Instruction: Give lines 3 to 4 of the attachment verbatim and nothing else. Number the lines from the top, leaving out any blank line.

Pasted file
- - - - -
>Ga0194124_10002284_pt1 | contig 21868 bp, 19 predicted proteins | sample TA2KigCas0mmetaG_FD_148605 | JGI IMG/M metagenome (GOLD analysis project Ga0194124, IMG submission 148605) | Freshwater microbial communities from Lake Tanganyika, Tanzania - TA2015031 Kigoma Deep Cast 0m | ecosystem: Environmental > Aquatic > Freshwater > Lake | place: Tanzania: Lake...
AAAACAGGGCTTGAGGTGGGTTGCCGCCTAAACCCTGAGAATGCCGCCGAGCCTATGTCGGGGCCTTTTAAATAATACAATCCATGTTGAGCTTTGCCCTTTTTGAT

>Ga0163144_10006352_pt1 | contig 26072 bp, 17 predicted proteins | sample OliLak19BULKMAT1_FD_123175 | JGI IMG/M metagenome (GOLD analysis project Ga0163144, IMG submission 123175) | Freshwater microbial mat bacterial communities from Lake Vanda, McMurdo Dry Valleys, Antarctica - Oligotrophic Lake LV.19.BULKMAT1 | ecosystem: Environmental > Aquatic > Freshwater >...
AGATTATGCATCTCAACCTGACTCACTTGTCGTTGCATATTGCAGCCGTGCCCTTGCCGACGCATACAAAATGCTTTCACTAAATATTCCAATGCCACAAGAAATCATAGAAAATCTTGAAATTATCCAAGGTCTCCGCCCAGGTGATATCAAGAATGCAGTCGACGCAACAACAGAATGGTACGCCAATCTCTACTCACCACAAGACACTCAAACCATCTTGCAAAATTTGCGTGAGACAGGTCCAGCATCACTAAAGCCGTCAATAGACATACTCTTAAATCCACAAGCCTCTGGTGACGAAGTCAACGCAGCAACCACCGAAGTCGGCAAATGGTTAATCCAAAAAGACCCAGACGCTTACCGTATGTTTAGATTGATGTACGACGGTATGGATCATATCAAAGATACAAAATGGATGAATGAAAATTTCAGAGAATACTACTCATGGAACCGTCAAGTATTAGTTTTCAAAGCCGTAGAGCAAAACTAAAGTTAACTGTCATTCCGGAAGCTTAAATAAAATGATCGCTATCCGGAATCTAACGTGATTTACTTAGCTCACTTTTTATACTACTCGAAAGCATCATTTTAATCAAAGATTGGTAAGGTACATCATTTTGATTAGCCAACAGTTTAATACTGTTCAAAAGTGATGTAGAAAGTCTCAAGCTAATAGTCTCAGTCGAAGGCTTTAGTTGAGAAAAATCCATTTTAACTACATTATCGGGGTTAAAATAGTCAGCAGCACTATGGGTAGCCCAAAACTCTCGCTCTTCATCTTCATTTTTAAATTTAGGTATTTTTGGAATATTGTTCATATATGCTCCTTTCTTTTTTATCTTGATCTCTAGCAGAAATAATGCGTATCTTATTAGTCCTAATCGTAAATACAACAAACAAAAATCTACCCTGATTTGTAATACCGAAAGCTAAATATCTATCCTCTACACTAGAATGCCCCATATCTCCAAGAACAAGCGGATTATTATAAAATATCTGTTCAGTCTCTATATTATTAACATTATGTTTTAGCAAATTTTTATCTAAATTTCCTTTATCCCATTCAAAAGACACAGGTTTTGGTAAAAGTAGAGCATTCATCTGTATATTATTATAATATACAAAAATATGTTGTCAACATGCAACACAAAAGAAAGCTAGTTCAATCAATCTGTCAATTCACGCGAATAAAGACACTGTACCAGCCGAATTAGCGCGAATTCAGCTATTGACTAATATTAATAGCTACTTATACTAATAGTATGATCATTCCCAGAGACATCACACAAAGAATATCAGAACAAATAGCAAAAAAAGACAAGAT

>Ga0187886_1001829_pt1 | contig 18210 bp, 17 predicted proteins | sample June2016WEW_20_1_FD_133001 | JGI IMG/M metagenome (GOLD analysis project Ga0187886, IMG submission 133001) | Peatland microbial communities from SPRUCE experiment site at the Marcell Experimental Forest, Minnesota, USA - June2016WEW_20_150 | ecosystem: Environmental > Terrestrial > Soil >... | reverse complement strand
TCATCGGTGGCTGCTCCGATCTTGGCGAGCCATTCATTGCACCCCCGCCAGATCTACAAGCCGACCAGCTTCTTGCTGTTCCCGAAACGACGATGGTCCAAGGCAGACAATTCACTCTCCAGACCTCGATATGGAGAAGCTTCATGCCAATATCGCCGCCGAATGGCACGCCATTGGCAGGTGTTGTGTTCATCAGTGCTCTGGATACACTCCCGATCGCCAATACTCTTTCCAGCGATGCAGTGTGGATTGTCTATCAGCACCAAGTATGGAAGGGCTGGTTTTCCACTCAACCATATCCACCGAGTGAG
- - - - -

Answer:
>Ga0163144_10006352_pt1 | contig 26072 bp, 17 predicted proteins | sample OliLak19BULKMAT1_FD_123175 | JGI IMG/M metagenome (GOLD analysis project Ga0163144, IMG submission 123175) | Freshwater microbial mat bacterial communities from Lake Vanda, McMurdo Dry Valleys, Antarctica - Oligotrophic Lake LV.19.BULKMAT1 | ecosystem: Environmental > Aquatic > Freshwater >...
AGATTATGCATCTCAACCTGACTCACTTGTCGTTGCATATTGCAGCCGTGCCCTTGCCGACGCATACAAAATGCTTTCACTAAATATTCCAATGCCACAAGAAATCATAGAAAATCTTGAAATTATCCAAGGTCTCCGCCCAGGTGATATCAAGAATGCAGTCGACGCAACAACAGAATGGTACGCCAATCTCTACTCACCACAAGACACTCAAACCATCTTGCAAAATTTGCGTGAGACAGGTCCAGCATCACTAAAGCCGTCAATAGACATACTCTTAAATCCACAAGCCTCTGGTGACGAAGTCAACGCAGCAACCACCGAAGTCGGCAAATGGTTAATCCAAAAAGACCCAGACGCTTACCGTATGTTTAGATTGATGTACGACGGTATGGATCATATCAAAGATACAAAATGGATGAATGAAAATTTCAGAGAATACTACTCATGGAACCGTCAAGTATTAGTTTTCAAAGCCGTAGAGCAAAACTAAAGTTAACTGTCATTCCGGAAGCTTAAATAAAATGATCGCTATCCGGAATCTAACGTGATTTACTTAGCTCACTTTTTATACTACTCGAAAGCATCATTTTAATCAAAGATTGGTAAGGTACATCATTTTGATTAGCCAACAGTTTAATACTGTTCAAAAGTGATGTAGAAAGTCTCAAGCTAATAGTCTCAGTCGAAGGCTTTAGTTGAGAAAAATCCATTTTAACTACATTATCGGGGTTAAAATAGTCAGCAGCACTATGGGTAGCCCAAAACTCTCGCTCTTCATCTTCATTTTTAAATTTAGGTATTTTTGGAATATTGTTCATATATGCTCCTTTCTTTTTTATCTTGATCTCTAGCAGAAATAATGCGTATCTTATTAGTCCTAATCGTAAATACAACAAACAAAAATCTACCCTGATTTGTAATACCGAAAGCTAAATATCTATCCTCTACACTAGAATGCCCCATATCTCCAAGAACAAGCGGATTATTATAAAATATCTGTTCAGTCTCTATATTATTAACATTATGTTTTAGCAAATTTTTATCTAAATTTCCTTTATCCCATTCAAAAGACACAGGTTTTGGTAAAAGTAGAGCATTCATCTGTATATTATTATAATATACAAAAATATGTTGTCAACATGCAACACAAAAGAAAGCTAGTTCAATCAATCTGTCAATTCACGCGAATAAAGACACTGTACCAGCCGAATTAGCGCGAATTCAGCTATTGACTAATATTAATAGCTACTTATACTAATAGTATGATCATTCCCAGAGACATCACACAAAGAATATCAGAACAAATAGCAAAAAAAGACAAGAT